The Meade Ninth is a 171 yard par 3. The clubhouse squarely in the background, that pure blue water off to the right and all the different shades of green glistening in the rays of sun and dancing softly with the wind. It’s a nice scene and our final chore on this nine is a forced carry to the green, avoiding the right at all costs even if it means ending up in the rough on the left. It’s a large green and very much feels like a respite from the shotmaking challenge of the prior holes. There may be those we know sitting in the clubhouse or on the patio watching and this hole does what it can to make sure we all look good at the finish before our fellow man.
The Grant holes I played were that nice blend of shotmaking and strategy similar to what can be found at the Sherman. Lots of width and liberal use of sand and water, the grand scale does not let the golfer run rampant, instead using measured focus and allowing an array of angles. Very promising from what I saw.
The Meade holes I played were more traditional with more forced carries and less tolerant of shots off line. More rigid turns and trees encroaching a lot more than we see elsewhere, this nine seems to be where straight is best, even if it means short of our intended target. Looking at Google Earth, however, it looks like this nine starts out wider with large expanses of bunkers before ducking into the trees near the property edges.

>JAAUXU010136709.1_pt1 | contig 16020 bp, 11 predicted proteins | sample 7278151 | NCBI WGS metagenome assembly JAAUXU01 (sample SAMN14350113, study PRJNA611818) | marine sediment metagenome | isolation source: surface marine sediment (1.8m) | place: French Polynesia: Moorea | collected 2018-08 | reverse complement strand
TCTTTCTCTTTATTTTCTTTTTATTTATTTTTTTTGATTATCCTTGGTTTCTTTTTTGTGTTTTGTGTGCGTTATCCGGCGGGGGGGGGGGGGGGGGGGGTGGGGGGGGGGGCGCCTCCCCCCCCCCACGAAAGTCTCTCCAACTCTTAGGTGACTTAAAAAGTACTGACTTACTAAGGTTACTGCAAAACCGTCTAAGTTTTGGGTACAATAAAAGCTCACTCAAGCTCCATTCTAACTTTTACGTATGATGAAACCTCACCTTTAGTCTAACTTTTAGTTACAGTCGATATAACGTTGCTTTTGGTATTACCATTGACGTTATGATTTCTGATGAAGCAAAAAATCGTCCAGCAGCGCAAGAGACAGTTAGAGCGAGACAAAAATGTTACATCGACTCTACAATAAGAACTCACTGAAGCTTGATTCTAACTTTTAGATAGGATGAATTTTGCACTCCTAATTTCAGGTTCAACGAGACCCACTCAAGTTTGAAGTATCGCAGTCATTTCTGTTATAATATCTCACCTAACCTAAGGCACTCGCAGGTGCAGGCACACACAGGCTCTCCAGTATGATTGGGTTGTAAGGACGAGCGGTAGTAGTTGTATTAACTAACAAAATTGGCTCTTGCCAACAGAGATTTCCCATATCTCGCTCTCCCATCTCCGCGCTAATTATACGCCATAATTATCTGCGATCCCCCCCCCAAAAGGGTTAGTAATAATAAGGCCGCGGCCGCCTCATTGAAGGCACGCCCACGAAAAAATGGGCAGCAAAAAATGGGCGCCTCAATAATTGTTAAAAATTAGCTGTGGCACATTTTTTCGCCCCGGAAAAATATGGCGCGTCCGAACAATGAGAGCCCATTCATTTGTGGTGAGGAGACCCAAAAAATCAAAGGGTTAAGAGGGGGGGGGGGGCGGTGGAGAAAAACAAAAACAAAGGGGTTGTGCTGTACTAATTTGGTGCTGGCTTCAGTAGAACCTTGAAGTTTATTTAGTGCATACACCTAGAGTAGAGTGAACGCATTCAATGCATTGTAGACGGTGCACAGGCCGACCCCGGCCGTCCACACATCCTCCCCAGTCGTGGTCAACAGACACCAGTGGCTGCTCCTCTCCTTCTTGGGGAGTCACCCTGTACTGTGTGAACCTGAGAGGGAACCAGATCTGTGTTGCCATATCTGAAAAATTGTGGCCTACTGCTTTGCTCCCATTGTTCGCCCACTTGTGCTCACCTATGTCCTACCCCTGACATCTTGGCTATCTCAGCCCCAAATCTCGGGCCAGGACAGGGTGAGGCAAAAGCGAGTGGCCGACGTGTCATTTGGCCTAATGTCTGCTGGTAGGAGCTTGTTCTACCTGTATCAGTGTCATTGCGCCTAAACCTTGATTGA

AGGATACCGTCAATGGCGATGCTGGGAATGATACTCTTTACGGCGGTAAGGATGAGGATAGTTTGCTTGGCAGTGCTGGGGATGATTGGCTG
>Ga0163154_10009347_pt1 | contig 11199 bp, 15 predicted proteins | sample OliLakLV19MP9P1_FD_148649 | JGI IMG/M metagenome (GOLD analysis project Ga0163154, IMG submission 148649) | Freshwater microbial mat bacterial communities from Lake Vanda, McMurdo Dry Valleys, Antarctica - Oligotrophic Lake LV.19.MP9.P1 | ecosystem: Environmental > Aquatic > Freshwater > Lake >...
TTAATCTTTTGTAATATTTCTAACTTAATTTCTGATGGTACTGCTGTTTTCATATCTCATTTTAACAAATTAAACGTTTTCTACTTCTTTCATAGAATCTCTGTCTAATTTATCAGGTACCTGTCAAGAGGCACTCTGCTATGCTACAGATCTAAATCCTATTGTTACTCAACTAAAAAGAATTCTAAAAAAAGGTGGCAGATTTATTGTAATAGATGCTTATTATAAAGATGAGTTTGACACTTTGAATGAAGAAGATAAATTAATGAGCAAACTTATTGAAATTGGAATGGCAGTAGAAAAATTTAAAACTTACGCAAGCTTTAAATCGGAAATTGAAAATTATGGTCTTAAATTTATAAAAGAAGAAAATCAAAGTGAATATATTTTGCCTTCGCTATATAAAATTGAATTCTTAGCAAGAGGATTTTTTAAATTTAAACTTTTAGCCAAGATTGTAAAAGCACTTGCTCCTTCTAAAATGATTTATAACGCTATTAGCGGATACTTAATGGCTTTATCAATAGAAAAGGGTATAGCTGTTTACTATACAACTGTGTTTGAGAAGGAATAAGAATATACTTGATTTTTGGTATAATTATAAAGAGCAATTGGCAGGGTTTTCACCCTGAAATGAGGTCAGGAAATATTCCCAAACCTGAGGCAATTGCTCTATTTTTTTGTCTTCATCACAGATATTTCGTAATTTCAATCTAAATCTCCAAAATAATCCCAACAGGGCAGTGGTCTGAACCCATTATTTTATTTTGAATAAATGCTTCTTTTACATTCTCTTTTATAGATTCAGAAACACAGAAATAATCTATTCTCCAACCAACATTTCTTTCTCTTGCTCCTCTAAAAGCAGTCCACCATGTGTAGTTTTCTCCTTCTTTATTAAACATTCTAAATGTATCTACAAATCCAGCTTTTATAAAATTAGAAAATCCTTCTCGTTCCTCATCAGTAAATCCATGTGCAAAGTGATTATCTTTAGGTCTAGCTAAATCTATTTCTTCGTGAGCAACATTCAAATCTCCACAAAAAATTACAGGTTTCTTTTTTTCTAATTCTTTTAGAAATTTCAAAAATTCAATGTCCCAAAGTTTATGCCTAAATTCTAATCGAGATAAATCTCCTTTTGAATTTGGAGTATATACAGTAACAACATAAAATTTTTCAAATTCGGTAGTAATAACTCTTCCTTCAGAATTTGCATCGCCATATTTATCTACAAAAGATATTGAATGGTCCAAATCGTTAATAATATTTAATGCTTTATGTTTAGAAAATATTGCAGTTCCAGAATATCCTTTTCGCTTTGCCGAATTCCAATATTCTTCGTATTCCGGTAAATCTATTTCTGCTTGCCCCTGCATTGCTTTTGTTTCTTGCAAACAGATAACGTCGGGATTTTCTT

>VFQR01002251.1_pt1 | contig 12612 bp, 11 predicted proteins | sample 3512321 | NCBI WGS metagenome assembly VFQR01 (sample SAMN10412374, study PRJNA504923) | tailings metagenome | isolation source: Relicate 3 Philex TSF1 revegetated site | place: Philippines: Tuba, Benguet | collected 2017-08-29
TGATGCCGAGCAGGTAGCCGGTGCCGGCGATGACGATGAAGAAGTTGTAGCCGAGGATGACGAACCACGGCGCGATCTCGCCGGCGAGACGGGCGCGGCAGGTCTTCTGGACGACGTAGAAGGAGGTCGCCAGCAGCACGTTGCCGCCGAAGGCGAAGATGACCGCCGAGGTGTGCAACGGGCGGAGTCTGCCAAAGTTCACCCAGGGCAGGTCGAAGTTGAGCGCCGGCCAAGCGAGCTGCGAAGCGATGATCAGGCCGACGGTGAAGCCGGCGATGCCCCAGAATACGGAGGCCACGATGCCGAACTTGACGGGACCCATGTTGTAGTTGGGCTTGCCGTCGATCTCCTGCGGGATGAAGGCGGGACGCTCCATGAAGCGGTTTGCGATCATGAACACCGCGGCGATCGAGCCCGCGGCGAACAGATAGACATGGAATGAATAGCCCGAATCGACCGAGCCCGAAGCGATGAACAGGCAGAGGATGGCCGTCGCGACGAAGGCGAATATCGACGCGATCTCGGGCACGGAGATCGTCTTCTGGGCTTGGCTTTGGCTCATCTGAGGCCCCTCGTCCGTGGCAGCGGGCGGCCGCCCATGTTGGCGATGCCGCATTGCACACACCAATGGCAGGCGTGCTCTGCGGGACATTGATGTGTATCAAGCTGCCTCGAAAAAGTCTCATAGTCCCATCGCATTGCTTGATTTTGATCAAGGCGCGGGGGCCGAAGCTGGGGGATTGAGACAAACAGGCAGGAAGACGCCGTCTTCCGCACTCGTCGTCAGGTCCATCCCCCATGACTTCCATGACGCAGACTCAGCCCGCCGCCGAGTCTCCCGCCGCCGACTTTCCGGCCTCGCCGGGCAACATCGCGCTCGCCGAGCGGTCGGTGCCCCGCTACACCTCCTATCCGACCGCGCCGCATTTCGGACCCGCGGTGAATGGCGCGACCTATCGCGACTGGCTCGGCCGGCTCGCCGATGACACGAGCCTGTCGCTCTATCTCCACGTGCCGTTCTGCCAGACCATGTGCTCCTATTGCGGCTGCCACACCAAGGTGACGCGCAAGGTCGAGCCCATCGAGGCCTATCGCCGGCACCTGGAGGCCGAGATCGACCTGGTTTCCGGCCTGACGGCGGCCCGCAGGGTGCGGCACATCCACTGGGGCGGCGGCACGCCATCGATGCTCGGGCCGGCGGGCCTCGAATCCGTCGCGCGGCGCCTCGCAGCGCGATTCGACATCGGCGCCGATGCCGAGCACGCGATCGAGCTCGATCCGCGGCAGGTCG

Generally, these are all early thoughts the course continues to be built. From my round there in early spring, the various natural settings; from the large water hazards with sand, hills and the main dune to a wooded parkland flatter area; ensure distinction of character and variety. The Sherman Nine felt very balanced in its challenge and paths to the green with great visuals and smooth conditioning. The Grant Nine seems to pair well with Sherman. It seems to be a blend of Meade as well, taking the width and ground contours of Sherman and interspersing with the ball striking challenge of Meade. In all, the course boasts excitingly gorgeous scenery and conditioning while the play is engaging throughout as it ranges in demands and strategy throughout the property. While it remains to be seen how the UL National fits within the South Jersey shore golf scene, the effort to establish itself as a premiere location with national recognition is evident. I’m excited to see how things shake out and am pleased to see more use of the splendid terrain in one of the underrated areas for golf in the country.
Clubhouse/Pro Shop: Charming and understated with its large porches, an area of quiet and relaxing congregation.